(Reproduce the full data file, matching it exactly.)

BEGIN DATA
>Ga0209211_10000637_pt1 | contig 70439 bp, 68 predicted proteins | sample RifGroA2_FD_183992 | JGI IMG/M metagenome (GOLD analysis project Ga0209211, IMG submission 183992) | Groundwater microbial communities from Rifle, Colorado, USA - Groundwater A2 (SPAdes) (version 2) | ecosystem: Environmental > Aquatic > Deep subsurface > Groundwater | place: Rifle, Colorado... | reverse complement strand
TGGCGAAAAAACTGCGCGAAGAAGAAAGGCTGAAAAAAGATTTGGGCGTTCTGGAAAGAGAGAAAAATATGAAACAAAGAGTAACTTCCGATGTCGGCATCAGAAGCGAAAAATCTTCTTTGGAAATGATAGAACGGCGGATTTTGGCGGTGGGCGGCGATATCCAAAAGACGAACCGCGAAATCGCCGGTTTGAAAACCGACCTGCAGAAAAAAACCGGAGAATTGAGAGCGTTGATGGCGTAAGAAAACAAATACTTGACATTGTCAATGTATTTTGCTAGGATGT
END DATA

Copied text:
>Ga0209211_10000637_pt1 | contig 70439 bp, 68 predicted proteins | sample RifGroA2_FD_183992 | JGI IMG/M metagenome (GOLD analysis project Ga0209211, IMG submission 183992) | Groundwater microbial communities from Rifle, Colorado, USA - Groundwater A2 (SPAdes) (version 2) | ecosystem: Environmental > Aquatic > Deep subsurface > Groundwater | place: Rifle, Colorado... | reverse complement strand
TGGCGAAAAAACTGCGCGAAGAAGAAAGGCTGAAAAAAGATTTGGGCGTTCTGGAAAGAGAGAAAAATATGAAACAAAGAGTAACTTCCGATGTCGGCATCAGAAGCGAAAAATCTTCTTTGGAAATGATAGAACGGCGGATTTTGGCGGTGGGCGGCGATATCCAAAAGACGAACCGCGAAATCGCCGGTTTGAAAACCGACCTGCAGAAAAAAACCGGAGAATTGAGAGCGTTGATGGCGTAAGAAAACAAATACTTGACATTGTCAATGTATTTTGCTAGGATGT